Solid ionic compounds do not conduct electricity because the ions (charged particles) are locked into a rigid lattice or array. The ions cannot move out of the lattice, so the solid cannot conduct electricity.
When molten, the ions are free to move out of the lattice structure.
- Cations (positive ions) move towards the negative electrode (cathode)
M+ + e -----> M
- Anions (negative ions) move towards the positive electrode (anode)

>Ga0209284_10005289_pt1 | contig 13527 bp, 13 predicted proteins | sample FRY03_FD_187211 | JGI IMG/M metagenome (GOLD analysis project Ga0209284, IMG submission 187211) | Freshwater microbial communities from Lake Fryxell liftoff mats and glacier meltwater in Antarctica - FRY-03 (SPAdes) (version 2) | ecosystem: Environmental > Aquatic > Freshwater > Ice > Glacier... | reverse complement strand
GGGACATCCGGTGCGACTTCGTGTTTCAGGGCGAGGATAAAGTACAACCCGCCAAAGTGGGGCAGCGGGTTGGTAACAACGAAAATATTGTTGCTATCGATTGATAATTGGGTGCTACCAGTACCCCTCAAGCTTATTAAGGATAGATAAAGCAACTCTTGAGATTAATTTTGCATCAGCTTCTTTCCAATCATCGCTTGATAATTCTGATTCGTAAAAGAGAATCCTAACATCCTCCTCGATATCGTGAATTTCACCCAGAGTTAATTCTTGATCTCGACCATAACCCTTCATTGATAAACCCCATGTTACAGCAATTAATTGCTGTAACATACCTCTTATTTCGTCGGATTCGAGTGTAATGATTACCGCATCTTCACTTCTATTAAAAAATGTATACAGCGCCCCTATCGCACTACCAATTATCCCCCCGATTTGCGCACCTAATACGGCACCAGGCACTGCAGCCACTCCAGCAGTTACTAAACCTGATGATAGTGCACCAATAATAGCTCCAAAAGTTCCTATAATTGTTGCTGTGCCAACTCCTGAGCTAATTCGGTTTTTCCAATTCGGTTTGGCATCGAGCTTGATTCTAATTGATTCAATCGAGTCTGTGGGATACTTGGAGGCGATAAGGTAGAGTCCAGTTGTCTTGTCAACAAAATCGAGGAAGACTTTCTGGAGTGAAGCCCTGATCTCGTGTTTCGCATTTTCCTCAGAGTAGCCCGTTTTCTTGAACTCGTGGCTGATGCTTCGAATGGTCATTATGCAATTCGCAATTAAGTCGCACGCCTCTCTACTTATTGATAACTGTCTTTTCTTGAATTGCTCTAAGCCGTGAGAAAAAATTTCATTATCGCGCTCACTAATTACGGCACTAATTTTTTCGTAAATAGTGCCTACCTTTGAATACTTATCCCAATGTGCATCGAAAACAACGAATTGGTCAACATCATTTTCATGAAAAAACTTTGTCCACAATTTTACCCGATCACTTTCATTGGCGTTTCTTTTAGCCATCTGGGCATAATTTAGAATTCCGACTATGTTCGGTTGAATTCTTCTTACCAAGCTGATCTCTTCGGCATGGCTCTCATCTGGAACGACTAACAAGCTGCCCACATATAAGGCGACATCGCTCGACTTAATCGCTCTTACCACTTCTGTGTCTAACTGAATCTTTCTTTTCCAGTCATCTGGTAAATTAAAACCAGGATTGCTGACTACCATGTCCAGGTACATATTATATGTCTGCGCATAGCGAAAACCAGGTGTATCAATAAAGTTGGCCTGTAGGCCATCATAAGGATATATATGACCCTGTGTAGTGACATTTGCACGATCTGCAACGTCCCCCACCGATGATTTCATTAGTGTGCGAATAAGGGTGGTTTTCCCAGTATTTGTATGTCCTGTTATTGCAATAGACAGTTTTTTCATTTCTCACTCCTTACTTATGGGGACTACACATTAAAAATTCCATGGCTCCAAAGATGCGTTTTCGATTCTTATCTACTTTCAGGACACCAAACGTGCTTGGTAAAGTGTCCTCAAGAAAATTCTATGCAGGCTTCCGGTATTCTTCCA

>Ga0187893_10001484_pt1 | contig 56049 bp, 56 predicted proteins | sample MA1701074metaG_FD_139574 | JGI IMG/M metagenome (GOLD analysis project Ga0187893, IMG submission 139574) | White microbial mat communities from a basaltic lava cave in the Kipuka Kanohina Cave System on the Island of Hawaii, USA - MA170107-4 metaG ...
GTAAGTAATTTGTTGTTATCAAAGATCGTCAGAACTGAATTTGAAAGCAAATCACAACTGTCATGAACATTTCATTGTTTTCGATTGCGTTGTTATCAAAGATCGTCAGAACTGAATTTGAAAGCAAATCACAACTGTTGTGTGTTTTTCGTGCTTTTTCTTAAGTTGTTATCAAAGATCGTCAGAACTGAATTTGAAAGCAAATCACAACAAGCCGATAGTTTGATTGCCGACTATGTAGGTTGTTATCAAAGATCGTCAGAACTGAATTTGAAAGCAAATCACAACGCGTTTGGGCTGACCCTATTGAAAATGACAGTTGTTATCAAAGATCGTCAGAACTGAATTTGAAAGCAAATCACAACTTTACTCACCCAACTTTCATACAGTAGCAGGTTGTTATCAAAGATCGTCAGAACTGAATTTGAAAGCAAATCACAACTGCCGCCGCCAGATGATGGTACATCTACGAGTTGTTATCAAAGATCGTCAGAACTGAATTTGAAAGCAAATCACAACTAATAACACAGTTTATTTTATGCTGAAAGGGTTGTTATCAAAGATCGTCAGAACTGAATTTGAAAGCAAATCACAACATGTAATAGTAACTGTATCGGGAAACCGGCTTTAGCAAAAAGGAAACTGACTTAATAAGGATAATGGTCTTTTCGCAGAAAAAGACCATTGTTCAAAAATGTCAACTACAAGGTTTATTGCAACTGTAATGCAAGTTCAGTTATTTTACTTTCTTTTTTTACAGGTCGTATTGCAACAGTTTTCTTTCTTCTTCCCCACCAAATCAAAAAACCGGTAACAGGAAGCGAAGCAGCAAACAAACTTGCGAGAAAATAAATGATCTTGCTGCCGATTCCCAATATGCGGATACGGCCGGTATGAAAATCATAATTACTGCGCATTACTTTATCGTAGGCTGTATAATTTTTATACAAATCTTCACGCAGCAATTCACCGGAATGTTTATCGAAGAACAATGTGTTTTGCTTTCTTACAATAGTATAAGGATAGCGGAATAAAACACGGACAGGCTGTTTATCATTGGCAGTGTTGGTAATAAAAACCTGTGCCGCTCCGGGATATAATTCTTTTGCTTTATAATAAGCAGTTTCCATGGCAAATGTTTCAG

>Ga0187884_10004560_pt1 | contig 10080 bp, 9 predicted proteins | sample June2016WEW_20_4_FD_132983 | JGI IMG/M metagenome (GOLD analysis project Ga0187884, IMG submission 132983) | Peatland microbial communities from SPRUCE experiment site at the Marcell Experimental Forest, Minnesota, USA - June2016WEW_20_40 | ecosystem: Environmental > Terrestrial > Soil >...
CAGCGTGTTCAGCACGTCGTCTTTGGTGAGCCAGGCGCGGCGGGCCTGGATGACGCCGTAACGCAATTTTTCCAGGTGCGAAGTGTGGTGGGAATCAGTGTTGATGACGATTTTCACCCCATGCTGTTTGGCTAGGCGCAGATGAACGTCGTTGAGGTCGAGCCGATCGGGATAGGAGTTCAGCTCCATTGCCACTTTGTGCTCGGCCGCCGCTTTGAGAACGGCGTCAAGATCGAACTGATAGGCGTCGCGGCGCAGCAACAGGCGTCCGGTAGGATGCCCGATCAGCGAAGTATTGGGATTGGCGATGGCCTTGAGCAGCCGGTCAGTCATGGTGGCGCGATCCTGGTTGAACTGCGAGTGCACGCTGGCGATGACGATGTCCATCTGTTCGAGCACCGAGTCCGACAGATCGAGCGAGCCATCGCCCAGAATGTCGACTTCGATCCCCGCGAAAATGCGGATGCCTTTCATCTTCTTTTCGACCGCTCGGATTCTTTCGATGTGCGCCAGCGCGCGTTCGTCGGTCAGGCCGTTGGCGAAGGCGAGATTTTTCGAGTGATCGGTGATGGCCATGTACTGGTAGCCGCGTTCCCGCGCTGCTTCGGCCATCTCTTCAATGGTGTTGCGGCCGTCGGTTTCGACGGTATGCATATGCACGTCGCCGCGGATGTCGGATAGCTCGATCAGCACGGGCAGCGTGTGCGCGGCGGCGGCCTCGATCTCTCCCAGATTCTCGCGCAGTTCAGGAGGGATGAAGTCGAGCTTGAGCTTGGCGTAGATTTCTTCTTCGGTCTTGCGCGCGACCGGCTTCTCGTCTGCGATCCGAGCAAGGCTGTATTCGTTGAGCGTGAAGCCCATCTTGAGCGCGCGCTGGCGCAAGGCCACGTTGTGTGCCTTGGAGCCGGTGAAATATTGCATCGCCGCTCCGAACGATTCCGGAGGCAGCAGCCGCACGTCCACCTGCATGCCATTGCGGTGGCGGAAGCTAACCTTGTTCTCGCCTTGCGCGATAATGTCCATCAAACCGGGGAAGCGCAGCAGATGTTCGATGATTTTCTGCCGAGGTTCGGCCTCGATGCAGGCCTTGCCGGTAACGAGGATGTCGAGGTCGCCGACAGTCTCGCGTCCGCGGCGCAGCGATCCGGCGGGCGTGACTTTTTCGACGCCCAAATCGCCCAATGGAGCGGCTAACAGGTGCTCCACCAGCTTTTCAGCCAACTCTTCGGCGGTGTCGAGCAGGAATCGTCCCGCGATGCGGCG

X- -----> X + e
When an ionic solid is dissolved in water to form an aqueous solution, the ions are released from the lattice structure and are free to move so the solution conducts electricity just like the molten (liquid) ionic compound.